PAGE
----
Spring MVC - HTTP Streaming With Server-Sent Events

[Updated: Jan 4, 2017, Created: Jan 3, 2017]

SSE (Server-sent Events) is a W3C standard. It is a just another variation of the "HTTP Streaming" technique we saw in the last tutorial, except that, events pushed from the server are formatted according to the W3C Server-Sent Events specification.

Spring class SseEmitter provides support of SSE. It is a subclass of ResponseBodyEmitter. Let's see a quick example how to use this class:


The controller

@Controller
public class MyWebController {

    @RequestMapping("/sseTest")
    public ResponseBodyEmitter handleRequest () {

        final SseEmitter emitter = new SseEmitter();
        ExecutorService service = Executors.newSingleThreadExecutor();
        service.execute(() -> {
            for (int i = 0; i < 500; i++) {
                try {
                    emitter.send(LocalTime.now().toString() , MediaType.TEXT_PLAIN);

                    Thread.sleep(200);
                } catch (Exception e) {
                    e.printStackTrace();
                    emitter.completeWithError(e);
                    return;
                }
            }
            emitter.complete();
        });

        return emitter;
    }
}

Spring Boot main class

@SpringBootApplication
public class SseExample {
    public static void main (String[] args) {
        SpringApplication.run(SseExample.class, args);
    }
}

Output

Using SseEmitter with JavaScript

SSE specification defines client side scripting handling as well. The real advantage of using SseEmitter can be seen when used with JavaScript.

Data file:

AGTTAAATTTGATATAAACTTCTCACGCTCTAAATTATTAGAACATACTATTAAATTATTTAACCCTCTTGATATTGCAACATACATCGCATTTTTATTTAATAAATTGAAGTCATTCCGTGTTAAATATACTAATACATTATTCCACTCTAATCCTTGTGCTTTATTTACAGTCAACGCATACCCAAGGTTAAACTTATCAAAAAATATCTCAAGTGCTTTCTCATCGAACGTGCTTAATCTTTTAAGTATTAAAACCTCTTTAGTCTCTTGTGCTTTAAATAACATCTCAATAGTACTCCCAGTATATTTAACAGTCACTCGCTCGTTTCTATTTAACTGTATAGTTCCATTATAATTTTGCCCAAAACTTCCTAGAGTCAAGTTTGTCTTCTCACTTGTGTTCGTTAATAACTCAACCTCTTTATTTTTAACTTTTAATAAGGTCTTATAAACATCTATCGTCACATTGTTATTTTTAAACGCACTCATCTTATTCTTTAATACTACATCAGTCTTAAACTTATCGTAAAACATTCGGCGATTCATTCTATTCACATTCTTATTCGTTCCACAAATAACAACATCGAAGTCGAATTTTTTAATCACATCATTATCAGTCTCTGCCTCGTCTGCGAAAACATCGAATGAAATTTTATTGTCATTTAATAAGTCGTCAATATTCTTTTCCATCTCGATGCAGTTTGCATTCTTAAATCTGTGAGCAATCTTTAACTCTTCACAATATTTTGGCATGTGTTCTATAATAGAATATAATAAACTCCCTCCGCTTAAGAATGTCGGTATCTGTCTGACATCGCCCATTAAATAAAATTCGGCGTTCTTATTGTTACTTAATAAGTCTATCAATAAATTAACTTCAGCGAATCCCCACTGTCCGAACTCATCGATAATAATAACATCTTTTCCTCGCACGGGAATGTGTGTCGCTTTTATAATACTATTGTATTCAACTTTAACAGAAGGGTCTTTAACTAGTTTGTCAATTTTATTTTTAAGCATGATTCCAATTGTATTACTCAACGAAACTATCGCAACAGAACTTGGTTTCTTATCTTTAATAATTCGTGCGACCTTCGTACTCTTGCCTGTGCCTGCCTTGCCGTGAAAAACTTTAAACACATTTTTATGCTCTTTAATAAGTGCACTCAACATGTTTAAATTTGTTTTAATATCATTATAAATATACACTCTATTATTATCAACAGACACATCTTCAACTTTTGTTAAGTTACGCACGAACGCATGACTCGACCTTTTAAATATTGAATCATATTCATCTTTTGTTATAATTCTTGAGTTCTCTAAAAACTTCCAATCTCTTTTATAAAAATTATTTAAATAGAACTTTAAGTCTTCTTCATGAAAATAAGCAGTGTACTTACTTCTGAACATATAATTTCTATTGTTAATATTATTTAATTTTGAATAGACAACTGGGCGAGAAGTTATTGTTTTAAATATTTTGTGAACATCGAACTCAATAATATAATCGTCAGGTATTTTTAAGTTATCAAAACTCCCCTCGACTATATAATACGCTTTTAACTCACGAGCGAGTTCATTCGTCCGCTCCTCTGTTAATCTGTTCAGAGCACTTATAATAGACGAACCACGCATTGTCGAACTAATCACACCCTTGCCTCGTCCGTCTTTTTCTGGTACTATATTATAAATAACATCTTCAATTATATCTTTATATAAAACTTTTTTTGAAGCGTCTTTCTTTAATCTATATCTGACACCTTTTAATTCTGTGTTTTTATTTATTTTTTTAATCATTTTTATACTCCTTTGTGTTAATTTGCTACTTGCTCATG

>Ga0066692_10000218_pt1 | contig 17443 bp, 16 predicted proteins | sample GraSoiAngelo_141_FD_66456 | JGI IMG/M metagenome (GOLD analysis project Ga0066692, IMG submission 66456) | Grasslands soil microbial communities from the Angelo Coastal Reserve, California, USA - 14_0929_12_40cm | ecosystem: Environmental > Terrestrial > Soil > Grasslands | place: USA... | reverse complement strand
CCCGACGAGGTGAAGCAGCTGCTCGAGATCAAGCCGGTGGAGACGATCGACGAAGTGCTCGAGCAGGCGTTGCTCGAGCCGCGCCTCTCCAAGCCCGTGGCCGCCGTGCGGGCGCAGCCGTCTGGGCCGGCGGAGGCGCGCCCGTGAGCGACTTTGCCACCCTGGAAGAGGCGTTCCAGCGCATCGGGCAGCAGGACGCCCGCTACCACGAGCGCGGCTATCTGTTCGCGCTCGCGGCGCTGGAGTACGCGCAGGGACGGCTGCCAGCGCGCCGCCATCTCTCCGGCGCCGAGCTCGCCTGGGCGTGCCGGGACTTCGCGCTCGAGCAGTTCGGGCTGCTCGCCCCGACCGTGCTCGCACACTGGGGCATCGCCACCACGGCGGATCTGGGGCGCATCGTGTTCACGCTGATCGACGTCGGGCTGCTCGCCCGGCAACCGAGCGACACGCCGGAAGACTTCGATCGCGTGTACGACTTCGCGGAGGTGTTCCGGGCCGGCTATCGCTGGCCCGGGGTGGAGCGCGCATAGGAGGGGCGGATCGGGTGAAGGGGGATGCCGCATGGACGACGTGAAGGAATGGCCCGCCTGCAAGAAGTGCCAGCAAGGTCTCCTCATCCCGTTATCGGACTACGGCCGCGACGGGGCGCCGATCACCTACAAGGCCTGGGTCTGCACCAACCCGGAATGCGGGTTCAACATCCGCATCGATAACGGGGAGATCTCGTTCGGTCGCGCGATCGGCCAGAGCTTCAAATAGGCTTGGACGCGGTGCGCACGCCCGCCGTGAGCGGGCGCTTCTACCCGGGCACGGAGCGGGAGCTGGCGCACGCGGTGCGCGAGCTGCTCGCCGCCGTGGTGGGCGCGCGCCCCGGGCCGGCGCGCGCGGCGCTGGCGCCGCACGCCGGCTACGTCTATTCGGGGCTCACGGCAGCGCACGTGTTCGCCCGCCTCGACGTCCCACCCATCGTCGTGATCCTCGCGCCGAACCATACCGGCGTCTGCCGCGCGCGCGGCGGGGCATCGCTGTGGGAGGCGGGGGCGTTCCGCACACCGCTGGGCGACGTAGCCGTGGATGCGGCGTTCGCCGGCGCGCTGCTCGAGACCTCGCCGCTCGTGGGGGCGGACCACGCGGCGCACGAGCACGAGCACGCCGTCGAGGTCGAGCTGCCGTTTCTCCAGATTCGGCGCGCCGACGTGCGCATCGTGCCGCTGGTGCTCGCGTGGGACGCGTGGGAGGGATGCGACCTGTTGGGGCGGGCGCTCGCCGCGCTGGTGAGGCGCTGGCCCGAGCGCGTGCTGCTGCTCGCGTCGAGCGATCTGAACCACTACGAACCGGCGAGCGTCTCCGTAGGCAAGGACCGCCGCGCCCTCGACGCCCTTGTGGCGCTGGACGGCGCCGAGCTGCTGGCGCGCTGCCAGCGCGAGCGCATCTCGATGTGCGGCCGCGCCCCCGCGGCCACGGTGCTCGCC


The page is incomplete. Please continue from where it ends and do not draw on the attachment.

In the following example we are going to add a static web page to initiate the SSE request from javascript.

Regarding where to place static pages, by default Spring Boot serves static contents from a directory: /static or /public or /resources or /META-INF/resources in the classpath.

Let's add index.html under src/main/resources/public/

<!DOCTYPE html>
<html>
<body>

<h1>Sse client</h1>
<a href="javascript:void" onclick="sendRequest()">Send Request</a>
<div id="sseDiv"></div>

<script>
function sendRequest(){
if(typeof(EventSource) !== "undefined") {
    var source = new EventSource("/sseTest");
    source.onmessage = function(event) {
        document.getElementById("sseDiv").innerHTML += event.data + " - ";
    };
} else {
    document.getElementById("sseDiv").innerHTML =
                     "Your browser does not support server-sent events.";
}
}
</script>

</body>
</html>

There's no change with our controller from the previous example.

Output

On Clicking 'Send Request':



Note that, just like ResponseBodyEmitter, SseEmitter also uses an HttpMessageConverter for object to HTTP message conversion. Also it can be wrapped in ResponseEntity. Please check out related examples: MyWebController2 and MyWebController3, in the project browser below




Example Project

Dependencies and Technologies Used :

  • Spring Boot Web Starter 1.4.2.RELEASE: Starter for building web, including RESTful, applications using Spring MVC. Uses Tomcat as the default embedded container.
    Corresponding Spring version: 4.3.4.RELEASE
  • JDK 1.8
  • Maven 3.3.9

Sse Emitter Examples Select All Download
  • spring-mvc-sse-emitter
    • src
      • main
        • java
          • com
            • logicbig
              • example
        • resources
          • public

See Also